OAKLAND – California Attorney General Rob Bonta took steps today to hold gun manufacturers accountable for their contributions to gun violence in Mexico. Attorney General Bonta joined a coalition of state attorneys general in filing an amicus brief supporting the Mexican government’s lawsuit against gun manufacturers Smith & Wesson, Beretta, Ruger, Glock, Century Arms, Barrett, and Colt; as well as gun distributor Interstate Arms. According to a 2020 report from the U.S. Government Accountability Office, the U.S. Department of Justice’s Bureau of Alcohol, Tobacco, Firearms and Explosives estimates that 70% of the firearms recovered in Mexico from 2014 through 2018 originated in the United States. In today’s brief, the attorneys general oppose the defendants’ motion to dismiss the suit and argue that the federal Protection of Lawful Commerce in Arms Act (PLCAA) does not shield the companies from accountability.
“Gun manufacturers and sellers seem to believe PLCAA gives them a free pass to make and distribute weapons they know are being trafficked and used to terrorize communities in Mexico,” said Attorney General Bonta. “In most industries, companies are well-aware that they can be held accountable if their product is defective or harmful to consumers — firearms should be no different. While the law may grant firearms manufacturers some protection, it is not a free pass to knowingly allow their products to land in dangerous hands. As we continue our work to hold firearm makers accountable here in California, we have to ensure both state and federal laws are being interpreted properly and these companies are not able to operate with impunity.”
Last August, the Mexican government filed a lawsuit against eight gun manufacturers and distributors alleging the companies have been fully aware that their firearms are being trafficked into the country and that they have a duty to ensure their products are used safely. In November, the defendants asked the U.S. District Court for the District of Massachusetts to dismiss Mexico’s claim.
In Mexico, legally purchasing a firearm is nearly impossible. The country has one gun store and issues fewer than 50 gun permits per year. Despite this, an estimated 200,000 firearms are trafficked into Mexico from the United States every year.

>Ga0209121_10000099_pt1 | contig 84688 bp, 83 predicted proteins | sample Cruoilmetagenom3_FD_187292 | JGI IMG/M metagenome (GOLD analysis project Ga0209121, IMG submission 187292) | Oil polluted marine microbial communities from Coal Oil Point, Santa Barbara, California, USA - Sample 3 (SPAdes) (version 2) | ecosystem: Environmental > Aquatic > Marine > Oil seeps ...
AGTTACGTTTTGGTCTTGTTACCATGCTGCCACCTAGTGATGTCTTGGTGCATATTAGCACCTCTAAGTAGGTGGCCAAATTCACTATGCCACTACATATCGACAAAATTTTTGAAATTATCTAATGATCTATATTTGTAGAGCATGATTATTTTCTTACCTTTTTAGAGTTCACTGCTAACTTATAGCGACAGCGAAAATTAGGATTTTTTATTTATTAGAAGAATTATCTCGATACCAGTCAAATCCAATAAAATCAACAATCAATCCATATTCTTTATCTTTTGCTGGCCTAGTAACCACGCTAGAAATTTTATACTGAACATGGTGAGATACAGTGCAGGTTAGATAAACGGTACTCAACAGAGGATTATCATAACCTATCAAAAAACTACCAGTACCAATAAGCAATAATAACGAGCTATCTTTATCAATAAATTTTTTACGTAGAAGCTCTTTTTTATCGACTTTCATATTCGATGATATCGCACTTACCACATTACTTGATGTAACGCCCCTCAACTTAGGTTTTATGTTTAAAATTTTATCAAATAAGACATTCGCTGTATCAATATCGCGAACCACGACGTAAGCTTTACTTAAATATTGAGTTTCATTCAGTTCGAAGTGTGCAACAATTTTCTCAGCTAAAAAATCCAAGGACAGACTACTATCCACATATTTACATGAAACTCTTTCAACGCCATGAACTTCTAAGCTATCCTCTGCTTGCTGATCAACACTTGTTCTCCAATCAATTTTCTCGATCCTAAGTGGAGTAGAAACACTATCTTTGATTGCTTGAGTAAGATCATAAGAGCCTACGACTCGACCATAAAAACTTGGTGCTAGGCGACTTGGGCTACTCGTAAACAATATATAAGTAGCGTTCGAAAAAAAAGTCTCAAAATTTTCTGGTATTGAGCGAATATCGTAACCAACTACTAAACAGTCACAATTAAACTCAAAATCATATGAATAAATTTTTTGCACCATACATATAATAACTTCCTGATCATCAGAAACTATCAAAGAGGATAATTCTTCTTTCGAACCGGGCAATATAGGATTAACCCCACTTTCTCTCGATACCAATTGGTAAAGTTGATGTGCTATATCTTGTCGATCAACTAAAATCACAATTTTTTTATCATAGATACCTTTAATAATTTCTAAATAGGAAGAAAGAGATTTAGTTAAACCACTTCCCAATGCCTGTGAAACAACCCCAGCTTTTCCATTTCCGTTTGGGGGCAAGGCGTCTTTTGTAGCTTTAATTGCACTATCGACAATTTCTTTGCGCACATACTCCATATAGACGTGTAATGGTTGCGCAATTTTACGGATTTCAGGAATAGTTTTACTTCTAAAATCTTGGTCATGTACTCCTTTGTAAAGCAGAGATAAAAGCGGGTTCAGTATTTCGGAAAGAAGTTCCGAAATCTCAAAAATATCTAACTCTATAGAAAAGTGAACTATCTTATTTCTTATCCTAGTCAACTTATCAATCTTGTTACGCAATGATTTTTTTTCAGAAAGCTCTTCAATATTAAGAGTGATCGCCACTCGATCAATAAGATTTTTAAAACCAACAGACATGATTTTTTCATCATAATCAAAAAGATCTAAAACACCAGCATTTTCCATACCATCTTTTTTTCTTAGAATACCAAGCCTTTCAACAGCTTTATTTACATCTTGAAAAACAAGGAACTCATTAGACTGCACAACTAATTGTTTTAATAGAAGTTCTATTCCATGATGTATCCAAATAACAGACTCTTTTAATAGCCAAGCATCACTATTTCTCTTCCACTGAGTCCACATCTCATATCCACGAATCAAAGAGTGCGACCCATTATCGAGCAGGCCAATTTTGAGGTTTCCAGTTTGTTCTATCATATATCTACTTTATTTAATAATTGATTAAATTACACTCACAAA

In today’s brief, the attorneys general oppose the defendants’ argument that PLCAA shields them from accountability for their role in fueling the rampant gun violence in Mexico. The coalition argues PLCAA allows gun manufacturers and sellers to be held liable when they themselves violate consumer protection laws related to the sale and marketing of guns. Mexico’s lawsuit alleges that the companies — not a third party — knowingly violated laws applicable to the sale or marketing of firearms.
In filing today’s lawsuit, Attorney General Bonta joined the attorneys general of Massachusetts, Connecticut, Delaware, Hawaii, Illinois, Maryland, Michigan, Minnesota, New Jersey, New Mexico, New York, and Oregon, as well as the District of Columbia.
Attorney General Bonta is committed to keeping Californians safe, including by promoting and defending commonsense gun laws at the state and federal level. Last November, Attorney General Bonta secured a victory in a lawsuit challenging California’s ban on large-capacity magazines. In September, Attorney General Bonta led a coalition of state attorneys general in filing an amicus brief in the U.S. Supreme Court defending New York’s law regulating when individuals may obtain a license to carry firearms in public. In August, Attorney General Bonta supported a Proposed Rule by the Bureau of Alcohol, Tobacco, Firearms, and Explosives that would help regulate ghost guns by clarifying the agency’s definition of what qualifies as a firearm. Attorney General Bonta has also urged Californians to use the state’s Gun Violence Restraining Order law to help keep firearms out of the hands of individuals who pose a threat to themselves or others. Attorney General Bonta is currently defending the state’s assault weapons ban.
A copy of the brief is available here.